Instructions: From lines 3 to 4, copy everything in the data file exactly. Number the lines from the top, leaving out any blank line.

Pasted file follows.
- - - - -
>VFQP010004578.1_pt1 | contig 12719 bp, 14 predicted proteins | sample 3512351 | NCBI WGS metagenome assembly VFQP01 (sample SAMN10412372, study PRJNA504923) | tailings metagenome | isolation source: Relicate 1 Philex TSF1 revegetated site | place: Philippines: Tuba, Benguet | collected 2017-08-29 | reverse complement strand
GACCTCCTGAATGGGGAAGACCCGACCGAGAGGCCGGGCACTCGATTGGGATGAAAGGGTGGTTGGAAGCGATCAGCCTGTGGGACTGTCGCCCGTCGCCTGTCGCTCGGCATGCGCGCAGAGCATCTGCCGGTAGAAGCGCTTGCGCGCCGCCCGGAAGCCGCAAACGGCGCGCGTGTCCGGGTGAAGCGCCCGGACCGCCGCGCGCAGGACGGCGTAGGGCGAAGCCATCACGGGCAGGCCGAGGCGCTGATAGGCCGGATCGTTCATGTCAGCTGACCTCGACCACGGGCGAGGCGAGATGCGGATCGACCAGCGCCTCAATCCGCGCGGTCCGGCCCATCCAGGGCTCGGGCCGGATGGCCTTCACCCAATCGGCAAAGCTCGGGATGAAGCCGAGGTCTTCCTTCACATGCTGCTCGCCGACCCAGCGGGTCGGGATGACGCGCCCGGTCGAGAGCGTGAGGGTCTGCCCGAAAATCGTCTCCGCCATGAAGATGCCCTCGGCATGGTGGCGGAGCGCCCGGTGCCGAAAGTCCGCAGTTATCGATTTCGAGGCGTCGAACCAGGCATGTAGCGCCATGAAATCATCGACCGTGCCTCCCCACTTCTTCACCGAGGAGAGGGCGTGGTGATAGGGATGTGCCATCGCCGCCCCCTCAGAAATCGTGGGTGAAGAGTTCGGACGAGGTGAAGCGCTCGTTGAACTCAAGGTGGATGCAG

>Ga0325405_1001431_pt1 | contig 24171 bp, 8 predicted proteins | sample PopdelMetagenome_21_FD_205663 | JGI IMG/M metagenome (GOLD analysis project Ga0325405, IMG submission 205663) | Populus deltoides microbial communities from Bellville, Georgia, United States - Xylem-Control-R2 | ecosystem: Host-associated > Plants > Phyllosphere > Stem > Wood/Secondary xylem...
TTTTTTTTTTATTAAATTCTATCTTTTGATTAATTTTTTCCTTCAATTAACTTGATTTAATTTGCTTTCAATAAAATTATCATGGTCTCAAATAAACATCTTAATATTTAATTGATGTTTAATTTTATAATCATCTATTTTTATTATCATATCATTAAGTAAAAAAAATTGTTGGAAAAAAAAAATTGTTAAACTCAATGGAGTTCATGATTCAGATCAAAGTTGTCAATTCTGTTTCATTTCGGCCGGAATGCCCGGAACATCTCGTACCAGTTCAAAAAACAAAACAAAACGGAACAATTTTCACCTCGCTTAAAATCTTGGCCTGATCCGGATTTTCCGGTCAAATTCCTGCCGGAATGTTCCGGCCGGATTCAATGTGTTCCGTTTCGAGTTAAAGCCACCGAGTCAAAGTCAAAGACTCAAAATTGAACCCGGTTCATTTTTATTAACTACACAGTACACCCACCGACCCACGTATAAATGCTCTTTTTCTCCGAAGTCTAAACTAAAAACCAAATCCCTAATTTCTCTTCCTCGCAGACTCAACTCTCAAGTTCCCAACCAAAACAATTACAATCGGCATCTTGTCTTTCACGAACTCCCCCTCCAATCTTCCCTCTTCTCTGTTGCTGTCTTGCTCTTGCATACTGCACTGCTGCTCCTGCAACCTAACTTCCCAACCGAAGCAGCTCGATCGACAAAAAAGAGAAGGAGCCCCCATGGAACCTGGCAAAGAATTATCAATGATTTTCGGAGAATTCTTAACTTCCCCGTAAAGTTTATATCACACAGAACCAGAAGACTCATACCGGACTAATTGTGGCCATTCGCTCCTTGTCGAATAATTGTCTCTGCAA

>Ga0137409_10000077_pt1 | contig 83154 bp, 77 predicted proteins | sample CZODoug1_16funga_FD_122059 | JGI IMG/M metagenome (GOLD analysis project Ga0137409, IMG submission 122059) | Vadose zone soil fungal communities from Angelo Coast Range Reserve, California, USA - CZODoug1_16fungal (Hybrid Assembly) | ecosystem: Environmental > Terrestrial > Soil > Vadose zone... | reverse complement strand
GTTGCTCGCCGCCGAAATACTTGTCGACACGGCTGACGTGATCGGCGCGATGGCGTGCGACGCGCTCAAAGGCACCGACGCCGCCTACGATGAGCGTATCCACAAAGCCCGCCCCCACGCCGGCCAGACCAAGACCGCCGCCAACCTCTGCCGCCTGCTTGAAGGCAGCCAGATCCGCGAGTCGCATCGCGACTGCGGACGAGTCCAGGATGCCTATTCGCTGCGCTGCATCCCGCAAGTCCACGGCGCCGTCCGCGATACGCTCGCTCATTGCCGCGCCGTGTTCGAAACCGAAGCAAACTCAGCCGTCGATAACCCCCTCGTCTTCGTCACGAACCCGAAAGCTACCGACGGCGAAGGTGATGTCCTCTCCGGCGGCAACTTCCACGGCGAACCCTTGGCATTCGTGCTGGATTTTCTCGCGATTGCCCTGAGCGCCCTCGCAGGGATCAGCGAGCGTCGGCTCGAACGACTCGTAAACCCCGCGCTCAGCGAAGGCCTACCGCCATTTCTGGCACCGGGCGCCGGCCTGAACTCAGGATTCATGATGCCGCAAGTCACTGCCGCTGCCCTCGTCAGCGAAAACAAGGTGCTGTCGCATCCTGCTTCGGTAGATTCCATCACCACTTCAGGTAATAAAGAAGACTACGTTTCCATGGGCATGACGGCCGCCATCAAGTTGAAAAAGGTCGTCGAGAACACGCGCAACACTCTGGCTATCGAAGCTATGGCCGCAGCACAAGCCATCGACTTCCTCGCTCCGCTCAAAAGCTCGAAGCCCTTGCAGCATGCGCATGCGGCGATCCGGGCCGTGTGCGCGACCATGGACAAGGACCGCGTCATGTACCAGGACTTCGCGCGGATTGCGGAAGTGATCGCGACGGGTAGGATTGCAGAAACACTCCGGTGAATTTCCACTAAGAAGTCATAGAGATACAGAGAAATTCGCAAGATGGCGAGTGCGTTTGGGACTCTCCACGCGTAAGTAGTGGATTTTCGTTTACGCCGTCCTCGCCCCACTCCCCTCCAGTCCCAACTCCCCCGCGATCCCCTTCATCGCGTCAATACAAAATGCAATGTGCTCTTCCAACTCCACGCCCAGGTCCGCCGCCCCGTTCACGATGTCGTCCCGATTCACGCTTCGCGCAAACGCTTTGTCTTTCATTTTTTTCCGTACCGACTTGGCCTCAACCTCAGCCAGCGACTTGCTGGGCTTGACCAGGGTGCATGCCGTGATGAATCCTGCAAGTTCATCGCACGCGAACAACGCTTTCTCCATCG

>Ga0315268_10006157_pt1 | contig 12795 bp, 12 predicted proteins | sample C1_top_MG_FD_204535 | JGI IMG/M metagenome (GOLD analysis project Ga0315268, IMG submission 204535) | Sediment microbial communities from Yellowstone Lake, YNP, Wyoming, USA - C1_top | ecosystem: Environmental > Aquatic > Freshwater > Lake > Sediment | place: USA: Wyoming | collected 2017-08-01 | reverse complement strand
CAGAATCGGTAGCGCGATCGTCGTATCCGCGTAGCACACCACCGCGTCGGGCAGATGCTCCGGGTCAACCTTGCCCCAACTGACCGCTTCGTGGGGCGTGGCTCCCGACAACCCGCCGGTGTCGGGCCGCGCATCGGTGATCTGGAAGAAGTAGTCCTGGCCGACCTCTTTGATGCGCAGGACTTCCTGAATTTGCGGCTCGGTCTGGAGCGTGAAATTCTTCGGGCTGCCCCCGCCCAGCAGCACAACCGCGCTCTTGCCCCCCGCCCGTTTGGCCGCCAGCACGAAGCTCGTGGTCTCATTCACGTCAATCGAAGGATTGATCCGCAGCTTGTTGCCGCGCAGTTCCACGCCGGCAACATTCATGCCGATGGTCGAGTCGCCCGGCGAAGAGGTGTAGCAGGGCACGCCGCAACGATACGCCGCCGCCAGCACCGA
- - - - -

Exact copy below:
>Ga0325405_1001431_pt1 | contig 24171 bp, 8 predicted proteins | sample PopdelMetagenome_21_FD_205663 | JGI IMG/M metagenome (GOLD analysis project Ga0325405, IMG submission 205663) | Populus deltoides microbial communities from Bellville, Georgia, United States - Xylem-Control-R2 | ecosystem: Host-associated > Plants > Phyllosphere > Stem > Wood/Secondary xylem...
TTTTTTTTTTATTAAATTCTATCTTTTGATTAATTTTTTCCTTCAATTAACTTGATTTAATTTGCTTTCAATAAAATTATCATGGTCTCAAATAAACATCTTAATATTTAATTGATGTTTAATTTTATAATCATCTATTTTTATTATCATATCATTAAGTAAAAAAAATTGTTGGAAAAAAAAAATTGTTAAACTCAATGGAGTTCATGATTCAGATCAAAGTTGTCAATTCTGTTTCATTTCGGCCGGAATGCCCGGAACATCTCGTACCAGTTCAAAAAACAAAACAAAACGGAACAATTTTCACCTCGCTTAAAATCTTGGCCTGATCCGGATTTTCCGGTCAAATTCCTGCCGGAATGTTCCGGCCGGATTCAATGTGTTCCGTTTCGAGTTAAAGCCACCGAGTCAAAGTCAAAGACTCAAAATTGAACCCGGTTCATTTTTATTAACTACACAGTACACCCACCGACCCACGTATAAATGCTCTTTTTCTCCGAAGTCTAAACTAAAAACCAAATCCCTAATTTCTCTTCCTCGCAGACTCAACTCTCAAGTTCCCAACCAAAACAATTACAATCGGCATCTTGTCTTTCACGAACTCCCCCTCCAATCTTCCCTCTTCTCTGTTGCTGTCTTGCTCTTGCATACTGCACTGCTGCTCCTGCAACCTAACTTCCCAACCGAAGCAGCTCGATCGACAAAAAAGAGAAGGAGCCCCCATGGAACCTGGCAAAGAATTATCAATGATTTTCGGAGAATTCTTAACTTCCCCGTAAAGTTTATATCACACAGAACCAGAAGACTCATACCGGACTAATTGTGGCCATTCGCTCCTTGTCGAATAATTGTCTCTGCAA